Are your purchasing habits truly moral? Researchers reveal the truth behind consumer morality
Do you consider yourself moral? Most people do, but how often are your morals reflected in the products or services you buy? Often? Sometimes? Rarely? It is a complicated question for most people, it’s one that researchers have been grappling with for some time — with mixed results.
Assistant Professor Aviva Philipp-Muller and her co-authors provide some clarity in their research paper, Do consumers care about morality? A review and framework for understanding morality’s marketplace influence, published in the Consumer Psychology Review. They explain that the two traditional frameworks for examining consumer morality have significant shortcomings and introduce a third framework which achieves more consistent results.
The first traditional framework, product-level morality, characterizes certain products as inherently moral, inherently immoral, or unrelated to morality.
The second traditional framework, individual-level morality, characterizes consumers as those that care about morality and those that do not. Under this model, people who are broadly moral are more likely to buy Fairtrade coffee and greenwashed products.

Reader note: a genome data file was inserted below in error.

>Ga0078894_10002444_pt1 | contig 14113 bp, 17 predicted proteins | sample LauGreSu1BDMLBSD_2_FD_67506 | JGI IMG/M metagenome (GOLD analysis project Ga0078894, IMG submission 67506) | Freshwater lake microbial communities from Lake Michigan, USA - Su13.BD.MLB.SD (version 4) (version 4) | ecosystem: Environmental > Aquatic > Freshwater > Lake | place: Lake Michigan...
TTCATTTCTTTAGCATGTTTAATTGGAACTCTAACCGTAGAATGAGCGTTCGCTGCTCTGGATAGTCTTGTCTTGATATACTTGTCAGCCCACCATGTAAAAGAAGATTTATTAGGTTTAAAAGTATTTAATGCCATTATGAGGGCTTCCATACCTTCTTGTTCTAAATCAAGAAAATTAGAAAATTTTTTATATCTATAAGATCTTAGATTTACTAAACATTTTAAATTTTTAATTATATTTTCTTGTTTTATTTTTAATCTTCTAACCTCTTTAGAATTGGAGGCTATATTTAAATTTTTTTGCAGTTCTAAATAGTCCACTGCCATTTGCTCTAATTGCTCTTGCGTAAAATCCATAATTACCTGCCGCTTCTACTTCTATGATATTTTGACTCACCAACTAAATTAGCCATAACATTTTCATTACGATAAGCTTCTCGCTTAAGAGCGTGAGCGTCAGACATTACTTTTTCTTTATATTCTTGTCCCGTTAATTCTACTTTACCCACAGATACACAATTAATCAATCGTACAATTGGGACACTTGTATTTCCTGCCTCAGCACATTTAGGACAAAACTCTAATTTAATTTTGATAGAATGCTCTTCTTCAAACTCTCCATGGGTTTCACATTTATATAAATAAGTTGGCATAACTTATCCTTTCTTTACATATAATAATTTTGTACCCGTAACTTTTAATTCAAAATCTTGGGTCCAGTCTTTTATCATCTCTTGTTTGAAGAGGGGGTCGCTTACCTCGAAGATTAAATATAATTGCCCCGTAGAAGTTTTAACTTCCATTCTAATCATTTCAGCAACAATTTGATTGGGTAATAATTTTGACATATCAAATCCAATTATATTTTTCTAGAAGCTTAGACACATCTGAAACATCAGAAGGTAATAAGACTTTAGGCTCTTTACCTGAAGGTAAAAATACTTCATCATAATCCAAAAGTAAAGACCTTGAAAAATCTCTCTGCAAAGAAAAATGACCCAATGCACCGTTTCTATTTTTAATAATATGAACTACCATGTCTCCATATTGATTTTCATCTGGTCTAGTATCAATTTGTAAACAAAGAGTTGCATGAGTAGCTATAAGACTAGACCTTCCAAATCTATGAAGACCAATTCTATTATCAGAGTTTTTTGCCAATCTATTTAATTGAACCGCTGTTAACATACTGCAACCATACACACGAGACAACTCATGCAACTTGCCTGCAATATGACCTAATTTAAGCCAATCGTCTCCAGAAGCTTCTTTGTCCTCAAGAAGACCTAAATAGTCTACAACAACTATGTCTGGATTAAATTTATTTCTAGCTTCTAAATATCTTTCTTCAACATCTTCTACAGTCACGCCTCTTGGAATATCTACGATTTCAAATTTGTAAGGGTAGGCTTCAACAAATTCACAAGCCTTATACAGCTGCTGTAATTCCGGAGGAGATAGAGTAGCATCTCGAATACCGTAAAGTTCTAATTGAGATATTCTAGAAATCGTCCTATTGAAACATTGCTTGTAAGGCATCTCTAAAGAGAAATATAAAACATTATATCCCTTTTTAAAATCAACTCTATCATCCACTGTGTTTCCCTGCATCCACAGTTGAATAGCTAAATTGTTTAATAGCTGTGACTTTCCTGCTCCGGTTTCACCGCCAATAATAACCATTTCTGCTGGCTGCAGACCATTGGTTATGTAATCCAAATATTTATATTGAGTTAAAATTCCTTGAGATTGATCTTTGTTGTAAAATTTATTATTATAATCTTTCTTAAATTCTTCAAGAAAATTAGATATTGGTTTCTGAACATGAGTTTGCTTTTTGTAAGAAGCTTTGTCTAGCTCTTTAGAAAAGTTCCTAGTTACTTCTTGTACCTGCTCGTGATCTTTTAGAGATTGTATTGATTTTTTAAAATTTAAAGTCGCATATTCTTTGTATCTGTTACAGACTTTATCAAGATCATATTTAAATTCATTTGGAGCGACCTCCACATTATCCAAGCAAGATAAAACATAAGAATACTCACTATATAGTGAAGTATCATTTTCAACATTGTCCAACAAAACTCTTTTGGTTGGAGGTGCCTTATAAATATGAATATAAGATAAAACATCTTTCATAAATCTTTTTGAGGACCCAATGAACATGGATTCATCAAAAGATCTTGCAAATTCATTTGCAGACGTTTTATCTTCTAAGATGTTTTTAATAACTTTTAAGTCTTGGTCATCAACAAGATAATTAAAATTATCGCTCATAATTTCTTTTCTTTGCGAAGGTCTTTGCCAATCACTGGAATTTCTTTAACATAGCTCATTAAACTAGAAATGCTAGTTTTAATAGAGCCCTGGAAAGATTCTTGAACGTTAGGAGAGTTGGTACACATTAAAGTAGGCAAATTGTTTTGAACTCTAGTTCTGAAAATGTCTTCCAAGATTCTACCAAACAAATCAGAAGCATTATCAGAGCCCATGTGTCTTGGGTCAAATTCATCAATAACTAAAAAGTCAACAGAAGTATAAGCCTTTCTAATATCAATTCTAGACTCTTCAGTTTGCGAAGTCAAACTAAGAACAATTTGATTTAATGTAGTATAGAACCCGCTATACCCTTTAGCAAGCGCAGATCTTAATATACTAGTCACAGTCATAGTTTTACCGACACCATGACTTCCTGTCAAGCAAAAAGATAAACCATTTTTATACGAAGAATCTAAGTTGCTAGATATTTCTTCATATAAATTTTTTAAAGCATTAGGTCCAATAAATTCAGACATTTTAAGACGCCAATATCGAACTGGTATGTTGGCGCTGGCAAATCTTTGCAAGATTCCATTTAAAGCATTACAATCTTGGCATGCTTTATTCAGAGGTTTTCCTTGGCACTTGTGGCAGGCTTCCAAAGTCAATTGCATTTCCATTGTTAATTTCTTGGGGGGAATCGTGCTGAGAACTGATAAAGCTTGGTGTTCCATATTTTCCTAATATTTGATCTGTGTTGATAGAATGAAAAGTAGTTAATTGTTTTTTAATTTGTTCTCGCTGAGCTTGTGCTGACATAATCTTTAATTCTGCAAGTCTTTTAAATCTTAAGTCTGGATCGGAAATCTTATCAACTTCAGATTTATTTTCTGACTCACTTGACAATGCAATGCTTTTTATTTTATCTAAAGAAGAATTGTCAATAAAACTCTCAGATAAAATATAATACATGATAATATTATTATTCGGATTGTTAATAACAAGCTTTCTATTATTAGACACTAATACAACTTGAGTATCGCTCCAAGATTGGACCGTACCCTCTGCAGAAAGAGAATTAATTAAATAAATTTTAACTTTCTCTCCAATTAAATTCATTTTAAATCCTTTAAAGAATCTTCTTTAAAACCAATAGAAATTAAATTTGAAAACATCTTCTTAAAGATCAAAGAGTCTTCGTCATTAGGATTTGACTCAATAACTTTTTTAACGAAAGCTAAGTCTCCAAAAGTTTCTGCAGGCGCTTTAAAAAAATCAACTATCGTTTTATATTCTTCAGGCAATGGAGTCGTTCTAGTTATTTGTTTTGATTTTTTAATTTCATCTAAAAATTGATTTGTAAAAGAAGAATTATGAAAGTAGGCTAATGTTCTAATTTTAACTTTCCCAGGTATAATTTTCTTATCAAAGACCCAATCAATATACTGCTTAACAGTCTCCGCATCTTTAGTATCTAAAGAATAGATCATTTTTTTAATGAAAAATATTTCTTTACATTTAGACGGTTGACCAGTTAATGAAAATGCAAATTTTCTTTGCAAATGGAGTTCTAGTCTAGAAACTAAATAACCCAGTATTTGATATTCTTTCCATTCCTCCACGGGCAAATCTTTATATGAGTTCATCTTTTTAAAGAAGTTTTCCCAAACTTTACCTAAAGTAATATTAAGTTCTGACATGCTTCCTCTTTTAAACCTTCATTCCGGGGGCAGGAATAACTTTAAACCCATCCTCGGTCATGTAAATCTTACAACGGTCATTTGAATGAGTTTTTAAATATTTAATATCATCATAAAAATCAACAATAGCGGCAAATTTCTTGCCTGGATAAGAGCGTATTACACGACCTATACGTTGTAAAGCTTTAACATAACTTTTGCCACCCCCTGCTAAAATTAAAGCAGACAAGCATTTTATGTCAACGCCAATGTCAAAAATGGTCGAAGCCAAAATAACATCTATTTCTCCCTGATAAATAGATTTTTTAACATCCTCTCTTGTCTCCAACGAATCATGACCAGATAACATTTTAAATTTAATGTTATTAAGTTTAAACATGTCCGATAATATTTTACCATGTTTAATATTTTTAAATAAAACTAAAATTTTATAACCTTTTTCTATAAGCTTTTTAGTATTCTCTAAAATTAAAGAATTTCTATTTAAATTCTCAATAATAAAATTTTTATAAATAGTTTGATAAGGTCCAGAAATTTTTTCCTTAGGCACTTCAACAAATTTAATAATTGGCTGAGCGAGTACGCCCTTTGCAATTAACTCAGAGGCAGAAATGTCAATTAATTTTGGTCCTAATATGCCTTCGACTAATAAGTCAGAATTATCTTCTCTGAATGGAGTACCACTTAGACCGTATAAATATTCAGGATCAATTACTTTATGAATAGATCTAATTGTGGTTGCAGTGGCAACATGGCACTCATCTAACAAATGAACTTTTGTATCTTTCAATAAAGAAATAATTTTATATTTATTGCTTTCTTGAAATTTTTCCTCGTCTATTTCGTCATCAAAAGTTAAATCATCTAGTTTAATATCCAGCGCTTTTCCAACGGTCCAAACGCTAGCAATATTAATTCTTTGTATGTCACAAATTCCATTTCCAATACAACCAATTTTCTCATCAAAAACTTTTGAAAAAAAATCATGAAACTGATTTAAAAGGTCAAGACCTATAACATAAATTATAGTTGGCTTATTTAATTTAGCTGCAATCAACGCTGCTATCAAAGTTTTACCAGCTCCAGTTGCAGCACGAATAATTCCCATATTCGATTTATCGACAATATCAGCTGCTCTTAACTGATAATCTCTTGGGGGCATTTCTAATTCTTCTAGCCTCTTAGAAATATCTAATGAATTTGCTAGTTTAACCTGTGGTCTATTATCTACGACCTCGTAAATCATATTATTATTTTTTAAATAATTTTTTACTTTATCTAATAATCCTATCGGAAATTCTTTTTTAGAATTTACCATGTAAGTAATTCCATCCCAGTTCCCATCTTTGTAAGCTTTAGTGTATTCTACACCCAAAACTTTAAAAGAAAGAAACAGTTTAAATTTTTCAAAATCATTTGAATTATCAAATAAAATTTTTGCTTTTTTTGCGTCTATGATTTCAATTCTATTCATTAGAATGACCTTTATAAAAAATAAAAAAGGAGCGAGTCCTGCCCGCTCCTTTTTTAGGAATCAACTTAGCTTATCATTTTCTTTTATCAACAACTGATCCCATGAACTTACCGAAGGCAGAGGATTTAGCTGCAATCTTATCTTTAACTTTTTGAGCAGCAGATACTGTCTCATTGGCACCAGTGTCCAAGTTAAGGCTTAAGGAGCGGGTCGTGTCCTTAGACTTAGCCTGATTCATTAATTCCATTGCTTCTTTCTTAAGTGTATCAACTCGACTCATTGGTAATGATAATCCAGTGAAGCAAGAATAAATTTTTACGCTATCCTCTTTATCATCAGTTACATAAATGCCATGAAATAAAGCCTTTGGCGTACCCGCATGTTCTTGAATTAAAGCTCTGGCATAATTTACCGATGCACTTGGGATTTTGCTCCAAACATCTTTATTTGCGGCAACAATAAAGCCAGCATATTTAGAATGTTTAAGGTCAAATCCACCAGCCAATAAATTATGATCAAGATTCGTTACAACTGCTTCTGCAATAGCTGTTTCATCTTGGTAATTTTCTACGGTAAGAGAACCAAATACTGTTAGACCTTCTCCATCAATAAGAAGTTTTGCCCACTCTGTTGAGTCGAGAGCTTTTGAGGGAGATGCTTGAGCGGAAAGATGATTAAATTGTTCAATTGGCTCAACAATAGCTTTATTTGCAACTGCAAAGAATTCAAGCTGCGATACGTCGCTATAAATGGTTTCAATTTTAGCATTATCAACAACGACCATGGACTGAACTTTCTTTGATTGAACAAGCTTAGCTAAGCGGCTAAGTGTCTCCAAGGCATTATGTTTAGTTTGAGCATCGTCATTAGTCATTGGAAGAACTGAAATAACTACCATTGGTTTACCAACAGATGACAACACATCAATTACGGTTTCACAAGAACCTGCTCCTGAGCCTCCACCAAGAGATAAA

The problem with these frameworks is that they deliver unreliable results due to their underlying assumptions. They assume that (1) a product’s moral or immoral features are objective and universally recognized, and (2) that consumers who moralize some purchases will moralize all purchases. This is not the case. Nobody moralizes every purchase, and a product’s moral qualities are 100% subjective.
To address these shortcomings, Philipp-Muller and her co-authors introduce a third framework, attitude-level morality, which considers individual attitudes toward products. This approach accounts for the fact that consumers may moralize their attitudes towards certain products and completely disregard the moral impact of others.
Consumers are more likely to take a moral position if the product’s features are related to their values, identity, or emotions, particularly if they’re negatively valanced. This new approach can help predict when consumers are more likely to care about marketplace morality and can help companies understand how to leverage psychology to increase positive attitudes toward their products.
Philipp-Muller found that consumers are more likely to moralize their attitudes towards products or brands if they see them as related to their values, identity, or emotions, especially if they’re negatively valenced – meaning that negative attitudes are more likely to be moralized than positive ones, and a company’s unethical behaviour will have a stronger influence on the consumer than its ethical behaviour.
Philipp-Muller notes that this new approach is a significant step forward in understanding inconsistent consumer behaviour. “This attitude-level framework helps reframe the issue, so people aren’t left scratching their heads and wondering why their ethical products aren’t flying off the shelves.”
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